Winter Voices at Lincoln Center

Morris Robinson brought force-of-nature sound to Sarastro in Mozart’s “Magic Flute at the Met. | KEN HOWARD/ METROPOLITAN OPERA

Morris Robinson brought force-of-nature sound to Sarastro in Mozart’s “Magic Flute at the Met. | KEN HOWARD/ METROPOLITAN OPERA

BY DAVID SHENGOLD | In principle it was a good idea for the reconstituted NYCO to revive “Candide”: the Bernstein centennial approaches, and there’s life in the 1956 musical yet, as Glimmerglass showed quite handily in 2015. Some attractive names from Broadway as well as opera took part, and at the second show January 7 there were moments to enjoy. I fear the revival foundered on what had been proclaimed the coup, awarding the direction to the aptly legendary Hal Prince. The octogenarian director had supervised two previous Broadway “Candide” productions, including the 1974 reimagining that got the piece back in play. He also did a cartoonish but popular NYCO version back in the Sills era. But the world has changed; the kitschy, cheap laff-garnering “traveling players” concept on view seemed stale and flat.

The energetic ensemble of singers and dancers featured some accomplished artists; Curt Olds, the cover Pangloss, might well have been a better option than Gregg Edelman, who was bland and vocally patchy with lyrics not always comprehensible. An aging jeune premier does not perforce a character actor make. Genuine character actors Chip Zien and Brooks Ashmanskas – in multiple roles – got their laughs, but much of what Prince asked them to do was tired shtick 30 years ago. And so it went: the director and his team seemed to have done no rethinking whatsoever of this difficult piece, made more difficult by Hugh Wheeler’s horrendous book with its multiple rape jokes and witless, clichéd treatment of “fiery” Latin Americans and corrupt Turks.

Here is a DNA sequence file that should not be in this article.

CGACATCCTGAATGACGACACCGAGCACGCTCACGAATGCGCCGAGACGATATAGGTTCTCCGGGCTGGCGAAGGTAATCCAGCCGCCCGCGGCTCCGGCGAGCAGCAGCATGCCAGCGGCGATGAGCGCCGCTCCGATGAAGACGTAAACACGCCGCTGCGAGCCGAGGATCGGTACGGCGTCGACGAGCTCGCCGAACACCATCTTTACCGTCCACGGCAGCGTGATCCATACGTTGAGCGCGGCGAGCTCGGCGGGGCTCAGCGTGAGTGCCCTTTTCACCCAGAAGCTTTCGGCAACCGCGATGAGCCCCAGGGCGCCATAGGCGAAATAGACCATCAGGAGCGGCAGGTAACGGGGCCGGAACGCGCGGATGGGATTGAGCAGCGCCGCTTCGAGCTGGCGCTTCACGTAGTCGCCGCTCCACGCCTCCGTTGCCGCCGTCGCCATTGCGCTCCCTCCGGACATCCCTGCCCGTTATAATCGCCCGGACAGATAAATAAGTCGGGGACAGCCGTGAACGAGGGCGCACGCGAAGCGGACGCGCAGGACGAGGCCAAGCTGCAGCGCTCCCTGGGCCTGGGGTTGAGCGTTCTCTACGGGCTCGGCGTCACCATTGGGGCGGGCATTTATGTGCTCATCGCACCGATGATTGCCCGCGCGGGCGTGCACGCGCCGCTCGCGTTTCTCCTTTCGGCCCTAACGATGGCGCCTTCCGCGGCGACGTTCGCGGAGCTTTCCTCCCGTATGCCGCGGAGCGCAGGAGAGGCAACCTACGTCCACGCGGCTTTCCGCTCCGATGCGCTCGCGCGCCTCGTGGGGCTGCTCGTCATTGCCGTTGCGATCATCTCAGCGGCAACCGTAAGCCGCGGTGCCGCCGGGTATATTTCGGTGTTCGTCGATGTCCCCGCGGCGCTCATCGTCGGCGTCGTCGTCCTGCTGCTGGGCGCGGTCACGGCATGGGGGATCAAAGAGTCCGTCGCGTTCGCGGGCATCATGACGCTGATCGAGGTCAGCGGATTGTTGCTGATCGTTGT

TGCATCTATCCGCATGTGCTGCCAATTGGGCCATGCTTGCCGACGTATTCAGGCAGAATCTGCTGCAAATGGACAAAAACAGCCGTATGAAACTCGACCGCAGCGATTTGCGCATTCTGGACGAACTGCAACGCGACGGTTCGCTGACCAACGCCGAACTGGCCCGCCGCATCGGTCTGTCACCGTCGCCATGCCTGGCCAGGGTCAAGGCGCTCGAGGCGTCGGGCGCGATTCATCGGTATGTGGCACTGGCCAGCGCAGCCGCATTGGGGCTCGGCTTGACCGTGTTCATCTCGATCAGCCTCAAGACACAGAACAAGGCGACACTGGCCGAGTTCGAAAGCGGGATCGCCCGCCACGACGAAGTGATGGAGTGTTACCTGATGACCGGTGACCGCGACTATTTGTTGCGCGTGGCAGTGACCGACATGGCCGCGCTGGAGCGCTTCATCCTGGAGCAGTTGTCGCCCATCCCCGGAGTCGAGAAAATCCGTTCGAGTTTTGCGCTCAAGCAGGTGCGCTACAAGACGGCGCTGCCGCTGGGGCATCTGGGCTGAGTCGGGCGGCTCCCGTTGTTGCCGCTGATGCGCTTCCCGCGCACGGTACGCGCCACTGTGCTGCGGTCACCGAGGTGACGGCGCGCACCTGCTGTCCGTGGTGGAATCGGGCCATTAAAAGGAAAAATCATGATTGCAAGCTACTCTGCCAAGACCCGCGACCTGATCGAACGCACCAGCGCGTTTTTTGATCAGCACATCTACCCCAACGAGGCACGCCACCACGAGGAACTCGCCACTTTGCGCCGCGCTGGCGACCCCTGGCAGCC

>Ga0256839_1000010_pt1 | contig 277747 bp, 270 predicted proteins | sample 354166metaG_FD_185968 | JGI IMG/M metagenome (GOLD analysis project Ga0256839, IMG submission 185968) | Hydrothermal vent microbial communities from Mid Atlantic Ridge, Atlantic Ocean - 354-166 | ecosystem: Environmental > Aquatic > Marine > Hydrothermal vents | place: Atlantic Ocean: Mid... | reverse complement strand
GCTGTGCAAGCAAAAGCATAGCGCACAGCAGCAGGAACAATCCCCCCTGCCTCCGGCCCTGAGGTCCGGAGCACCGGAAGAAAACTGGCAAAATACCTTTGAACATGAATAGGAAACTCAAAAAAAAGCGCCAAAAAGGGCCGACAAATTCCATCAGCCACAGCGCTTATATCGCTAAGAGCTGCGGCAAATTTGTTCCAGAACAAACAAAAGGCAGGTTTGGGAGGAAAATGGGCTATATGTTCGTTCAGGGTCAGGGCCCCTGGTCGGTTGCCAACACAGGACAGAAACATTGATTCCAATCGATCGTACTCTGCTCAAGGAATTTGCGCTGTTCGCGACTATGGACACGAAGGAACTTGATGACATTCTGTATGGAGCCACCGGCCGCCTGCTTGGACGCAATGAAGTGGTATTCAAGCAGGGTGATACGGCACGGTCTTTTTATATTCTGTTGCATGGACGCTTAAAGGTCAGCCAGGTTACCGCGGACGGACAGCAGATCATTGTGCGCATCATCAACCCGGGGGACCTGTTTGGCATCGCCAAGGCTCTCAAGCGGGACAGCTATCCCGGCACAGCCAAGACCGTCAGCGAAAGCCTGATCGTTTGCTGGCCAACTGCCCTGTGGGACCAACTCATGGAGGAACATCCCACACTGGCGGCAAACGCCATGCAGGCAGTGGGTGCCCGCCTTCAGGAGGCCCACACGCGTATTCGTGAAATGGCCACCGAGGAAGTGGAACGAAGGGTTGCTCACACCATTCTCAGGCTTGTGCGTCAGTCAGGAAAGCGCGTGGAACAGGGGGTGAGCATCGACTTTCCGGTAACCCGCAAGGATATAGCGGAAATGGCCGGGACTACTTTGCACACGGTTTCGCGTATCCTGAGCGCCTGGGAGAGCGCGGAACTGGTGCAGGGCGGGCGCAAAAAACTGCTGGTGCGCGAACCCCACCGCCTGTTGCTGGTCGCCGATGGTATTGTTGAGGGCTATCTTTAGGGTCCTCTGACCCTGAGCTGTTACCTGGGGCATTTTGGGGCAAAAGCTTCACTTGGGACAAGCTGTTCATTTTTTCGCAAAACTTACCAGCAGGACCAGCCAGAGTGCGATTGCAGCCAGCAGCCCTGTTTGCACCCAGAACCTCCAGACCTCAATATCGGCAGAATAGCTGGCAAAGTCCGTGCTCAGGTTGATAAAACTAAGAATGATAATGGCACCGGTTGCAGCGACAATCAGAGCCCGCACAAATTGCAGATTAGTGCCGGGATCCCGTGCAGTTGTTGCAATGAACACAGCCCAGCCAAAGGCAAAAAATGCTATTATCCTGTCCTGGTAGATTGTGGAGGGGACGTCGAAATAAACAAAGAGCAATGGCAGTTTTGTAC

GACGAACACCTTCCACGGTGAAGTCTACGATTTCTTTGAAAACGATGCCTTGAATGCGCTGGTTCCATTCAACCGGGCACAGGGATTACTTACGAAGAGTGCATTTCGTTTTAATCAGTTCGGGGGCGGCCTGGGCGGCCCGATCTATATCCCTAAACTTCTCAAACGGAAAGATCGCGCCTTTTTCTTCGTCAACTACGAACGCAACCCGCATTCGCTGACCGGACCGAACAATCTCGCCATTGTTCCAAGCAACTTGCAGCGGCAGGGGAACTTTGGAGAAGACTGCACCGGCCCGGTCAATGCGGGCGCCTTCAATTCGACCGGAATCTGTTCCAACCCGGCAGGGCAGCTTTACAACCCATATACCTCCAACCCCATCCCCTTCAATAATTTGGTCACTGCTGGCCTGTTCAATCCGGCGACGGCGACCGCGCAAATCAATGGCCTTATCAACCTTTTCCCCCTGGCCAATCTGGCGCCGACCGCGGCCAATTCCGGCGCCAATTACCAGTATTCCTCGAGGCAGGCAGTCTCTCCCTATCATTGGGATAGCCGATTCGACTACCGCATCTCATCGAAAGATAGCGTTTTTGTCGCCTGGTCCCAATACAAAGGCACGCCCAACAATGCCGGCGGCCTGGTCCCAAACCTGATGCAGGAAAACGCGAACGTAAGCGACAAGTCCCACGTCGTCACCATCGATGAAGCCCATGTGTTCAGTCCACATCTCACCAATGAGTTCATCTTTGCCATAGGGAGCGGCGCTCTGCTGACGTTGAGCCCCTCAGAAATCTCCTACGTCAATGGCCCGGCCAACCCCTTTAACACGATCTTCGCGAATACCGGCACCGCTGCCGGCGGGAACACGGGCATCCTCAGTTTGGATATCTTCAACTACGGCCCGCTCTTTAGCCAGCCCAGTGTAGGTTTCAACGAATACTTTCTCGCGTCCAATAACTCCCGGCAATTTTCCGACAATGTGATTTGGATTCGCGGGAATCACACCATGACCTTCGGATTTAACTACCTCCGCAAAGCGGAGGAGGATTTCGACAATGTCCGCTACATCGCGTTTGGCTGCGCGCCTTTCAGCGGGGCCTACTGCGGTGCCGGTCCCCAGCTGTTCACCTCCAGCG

“Candide” at NYCO, Tchaikovsky at NYFOS, “Magic Flute,” Nabucco” at Met

Charles Prince — the director’s son — led credible players without special flair. Jay Armstrong Johnson made an endearing Candide, though singing in a very contemporary Broadway mix of tremolo and mic-enabled croon that didn’t suit his big moments, the sound enhancement channeling overkill throughout. One had to applaud the energy and pizazz of Linda Lavin, dishing out the schmaltz as the Old Lady yet always reacting to her colleagues. Jessica Tyler Wright returned from NYCO’s 2008 show as an apt Paquette. Hands down, the best singing came from the mercifully unbrassy Cunegonde, Meghan Picerno (not virtuosic in “Glitter and be gay” but legato and supported throughout) and the suave-toned Keith Phares (Maximilian). Not a wasted afternoon, but one wanted to like it so much better.

January 24 at Merkin Hall, the genial pianists Steven Blier and Michael Barrett’s always-heartening New York Festival Of Song offered a splendid program devoted to Tchaikovsky’s songs. Blier gave a typically engaging, thought-provoking biographical context, but unfortunately had been reading David Brown’s almost willfully homophobic Tchaikovsky studies and rehashed the now quite discredited story of the composer’s supposed honor-induced suicide. Brown dealt in Alternative Facts and presented another gay martyrdom that we hardly need as the Era of Pence proceeds.

But the music was salutary, a mix of chestnuts and lesser-known songs, plus one apiece by Tchaikovsky’s teacher Anton Rubinstein (the stunning “Zuleika,” replete with melisma) and his students Anton Arensky and Sergei Taneyev. Ukrainian soprano Antonina Chekhovska took a song or two to warm up, but displayed an impressive, multi-layered voice of considerable range and color. She lingered more over linguistic details than did the Met’s excellent middleweight baritone Alexey Lavrov, though his more operatic delivery certainly impressed on its own terms. More consistent legato would be welcome, but Lavrov is certainly one of the most gifted young artists on the Met roster. It would be great to hear both him and Chekhovska in “Iolanta” soon.